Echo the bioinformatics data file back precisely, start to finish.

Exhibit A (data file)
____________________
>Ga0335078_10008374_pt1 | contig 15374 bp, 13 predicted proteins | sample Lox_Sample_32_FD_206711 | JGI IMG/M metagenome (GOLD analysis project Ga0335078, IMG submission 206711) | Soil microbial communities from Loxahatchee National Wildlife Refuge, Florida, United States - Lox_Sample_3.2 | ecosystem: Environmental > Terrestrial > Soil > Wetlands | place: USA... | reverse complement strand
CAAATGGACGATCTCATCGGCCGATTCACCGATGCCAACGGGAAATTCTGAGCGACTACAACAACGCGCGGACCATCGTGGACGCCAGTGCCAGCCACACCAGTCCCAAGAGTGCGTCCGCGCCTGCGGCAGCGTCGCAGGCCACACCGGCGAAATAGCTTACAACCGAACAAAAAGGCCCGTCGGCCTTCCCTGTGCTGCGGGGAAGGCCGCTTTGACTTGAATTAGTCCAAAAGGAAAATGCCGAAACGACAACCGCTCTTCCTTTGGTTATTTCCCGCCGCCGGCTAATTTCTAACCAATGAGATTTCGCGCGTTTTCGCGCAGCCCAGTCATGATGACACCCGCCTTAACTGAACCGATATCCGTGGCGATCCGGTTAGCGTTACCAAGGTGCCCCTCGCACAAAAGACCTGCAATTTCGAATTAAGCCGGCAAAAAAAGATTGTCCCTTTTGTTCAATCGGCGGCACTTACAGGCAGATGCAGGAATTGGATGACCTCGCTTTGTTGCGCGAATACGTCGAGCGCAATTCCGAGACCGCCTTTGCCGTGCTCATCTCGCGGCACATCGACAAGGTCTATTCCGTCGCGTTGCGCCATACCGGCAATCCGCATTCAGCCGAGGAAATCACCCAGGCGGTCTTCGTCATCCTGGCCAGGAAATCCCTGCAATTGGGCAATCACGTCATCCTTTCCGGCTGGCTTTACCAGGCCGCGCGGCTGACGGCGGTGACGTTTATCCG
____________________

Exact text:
>Ga0335078_10008374_pt1 | contig 15374 bp, 13 predicted proteins | sample Lox_Sample_32_FD_206711 | JGI IMG/M metagenome (GOLD analysis project Ga0335078, IMG submission 206711) | Soil microbial communities from Loxahatchee National Wildlife Refuge, Florida, United States - Lox_Sample_3.2 | ecosystem: Environmental > Terrestrial > Soil > Wetlands | place: USA... | reverse complement strand
CAAATGGACGATCTCATCGGCCGATTCACCGATGCCAACGGGAAATTCTGAGCGACTACAACAACGCGCGGACCATCGTGGACGCCAGTGCCAGCCACACCAGTCCCAAGAGTGCGTCCGCGCCTGCGGCAGCGTCGCAGGCCACACCGGCGAAATAGCTTACAACCGAACAAAAAGGCCCGTCGGCCTTCCCTGTGCTGCGGGGAAGGCCGCTTTGACTTGAATTAGTCCAAAAGGAAAATGCCGAAACGACAACCGCTCTTCCTTTGGTTATTTCCCGCCGCCGGCTAATTTCTAACCAATGAGATTTCGCGCGTTTTCGCGCAGCCCAGTCATGATGACACCCGCCTTAACTGAACCGATATCCGTGGCGATCCGGTTAGCGTTACCAAGGTGCCCCTCGCACAAAAGACCTGCAATTTCGAATTAAGCCGGCAAAAAAAGATTGTCCCTTTTGTTCAATCGGCGGCACTTACAGGCAGATGCAGGAATTGGATGACCTCGCTTTGTTGCGCGAATACGTCGAGCGCAATTCCGAGACCGCCTTTGCCGTGCTCATCTCGCGGCACATCGACAAGGTCTATTCCGTCGCGTTGCGCCATACCGGCAATCCGCATTCAGCCGAGGAAATCACCCAGGCGGTCTTCGTCATCCTGGCCAGGAAATCCCTGCAATTGGGCAATCACGTCATCCTTTCCGGCTGGCTTTACCAGGCCGCGCGGCTGACGGCGGTGACGTTTATCCG